One of the most-common complaints about the iPhone and iPod touch is that, unlike other iPods, neither device offers Disk Mode—a way to use it as a removable drive for storing and transferring files. Earlier this year, I covered PhoneView, a great utility that provides such functionality, as well as a number of other useful features relating to contacts, notes, call logs, SMS messages, iTunes media and playlists, and photos.
But for people who didn’t need all these features—those who just wanted to be able to transfer files from place to place using their iPhone’s memory—PhoneView’s $US20 price tag was a point of contention.
For those people, DigiDNA’s free DiskAid 1.5 may be the answer. DiskAid looks and functions much like PhoneView but without all the extra features: it simply lets you store files on your iPhone or iPod touch.
As with PhoneView, once you launch DiskAid and connect your iPhone or iPod touch to your Mac using the standard USB dock-connector cable, DiskAid displays the contents of the device’s Media Folder. (This folder is where the iPhone and iPod touch store “public” files; if you have a jailbroken iPhone, DiskAid gives you access to the iPhone’s entire filesystem.) You can navigate the existing contents using a Finder-like column view, but for the most part you’ll want to leave those files and folders alone; you’re here for the free space.
To copy a file or folder to your iPhone or iPod touch, you either drag it into the DiskAid window, or use the Copy To Device button (which lets you choose a file or folder using a Mac OS X navigation dialog). Similarly, to copy data from the device to your Mac, you either drag the file or folder from the Disk Aid window to a folder on your Mac, or you select the file or folder and then click on the Copy To Folder button. You can also create new folders on, and delete files and folders from, your iPhone or iPod touch. While data is being copied, you’ll see a small OS X-like “spinner” at the bottom of the DiskAid window.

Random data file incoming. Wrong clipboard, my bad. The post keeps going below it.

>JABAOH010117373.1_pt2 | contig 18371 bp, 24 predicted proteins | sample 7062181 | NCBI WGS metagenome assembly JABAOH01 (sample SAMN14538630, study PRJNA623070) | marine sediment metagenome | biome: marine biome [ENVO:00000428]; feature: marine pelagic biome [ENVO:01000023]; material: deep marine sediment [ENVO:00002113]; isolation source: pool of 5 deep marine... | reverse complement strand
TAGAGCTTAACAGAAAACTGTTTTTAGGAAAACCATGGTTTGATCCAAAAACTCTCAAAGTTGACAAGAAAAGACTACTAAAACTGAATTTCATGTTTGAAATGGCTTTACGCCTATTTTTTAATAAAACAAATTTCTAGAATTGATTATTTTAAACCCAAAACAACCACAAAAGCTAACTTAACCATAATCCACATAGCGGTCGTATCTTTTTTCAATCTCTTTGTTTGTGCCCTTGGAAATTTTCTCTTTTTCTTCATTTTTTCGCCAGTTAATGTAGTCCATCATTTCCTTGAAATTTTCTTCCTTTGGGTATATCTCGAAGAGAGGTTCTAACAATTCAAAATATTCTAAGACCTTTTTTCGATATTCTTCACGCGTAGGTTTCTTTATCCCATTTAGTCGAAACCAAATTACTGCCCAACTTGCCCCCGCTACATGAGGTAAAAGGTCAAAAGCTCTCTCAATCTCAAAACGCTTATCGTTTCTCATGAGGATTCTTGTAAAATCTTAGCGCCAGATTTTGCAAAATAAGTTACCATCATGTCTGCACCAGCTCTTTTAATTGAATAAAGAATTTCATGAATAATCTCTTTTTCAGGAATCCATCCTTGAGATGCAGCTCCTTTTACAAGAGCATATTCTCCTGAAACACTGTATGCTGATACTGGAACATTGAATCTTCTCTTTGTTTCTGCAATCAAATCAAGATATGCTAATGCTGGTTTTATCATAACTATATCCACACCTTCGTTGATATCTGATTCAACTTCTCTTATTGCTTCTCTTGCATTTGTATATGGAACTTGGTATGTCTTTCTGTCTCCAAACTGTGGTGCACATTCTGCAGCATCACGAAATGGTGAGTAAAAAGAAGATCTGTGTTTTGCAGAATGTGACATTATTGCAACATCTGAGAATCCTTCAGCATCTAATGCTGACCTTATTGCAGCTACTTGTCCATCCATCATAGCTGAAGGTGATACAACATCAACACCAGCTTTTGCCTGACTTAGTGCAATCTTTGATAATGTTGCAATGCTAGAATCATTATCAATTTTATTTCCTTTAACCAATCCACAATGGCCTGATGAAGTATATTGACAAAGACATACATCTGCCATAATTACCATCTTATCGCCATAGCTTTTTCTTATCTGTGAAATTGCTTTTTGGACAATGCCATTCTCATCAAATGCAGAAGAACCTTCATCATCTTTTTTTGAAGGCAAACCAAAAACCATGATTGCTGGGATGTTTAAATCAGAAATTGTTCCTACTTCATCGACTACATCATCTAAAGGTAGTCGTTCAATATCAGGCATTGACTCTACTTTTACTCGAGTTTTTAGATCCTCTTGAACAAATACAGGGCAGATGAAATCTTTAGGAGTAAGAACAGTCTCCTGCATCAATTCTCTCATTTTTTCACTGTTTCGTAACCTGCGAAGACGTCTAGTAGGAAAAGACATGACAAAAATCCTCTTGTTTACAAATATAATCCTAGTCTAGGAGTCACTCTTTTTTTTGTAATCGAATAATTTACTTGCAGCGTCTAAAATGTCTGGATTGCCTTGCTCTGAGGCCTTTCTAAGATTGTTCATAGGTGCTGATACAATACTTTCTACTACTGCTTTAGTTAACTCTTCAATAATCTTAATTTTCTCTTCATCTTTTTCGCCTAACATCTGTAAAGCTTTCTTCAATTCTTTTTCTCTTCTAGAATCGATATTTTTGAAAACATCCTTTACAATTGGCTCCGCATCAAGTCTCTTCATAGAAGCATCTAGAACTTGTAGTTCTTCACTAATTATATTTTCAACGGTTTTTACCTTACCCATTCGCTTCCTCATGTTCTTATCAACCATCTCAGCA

Unfortunately, as with PhoneView, you can’t rename a folder on the iPhone once you’ve created it. And even when creating a new folder, I sometimes experienced an error that claimed I was trying to create a folder inside a file, even though no file was selected. The solution was to select a file or folder and then Command-click on it to unselect it; this convinced DiskAid that no files were selected.
Despite the Finder-column-view look of its browser, DiskAid doesn’t provide document previews or information about selected files or folders—not even file sizes. Nor are Quick Look previews available. And unlike PhoneView, you can’t drag-and-drop files within the DiskAid browser to reorganise them, nor does DiskAid tell you how much free space is available on your iPhone or iPod touch.
On the other hand, one advantage DiskAid has over PhoneView is that the former is also available for Windows, so you can also access your iPhone- or iPod touch-hosted files from Windows PCs.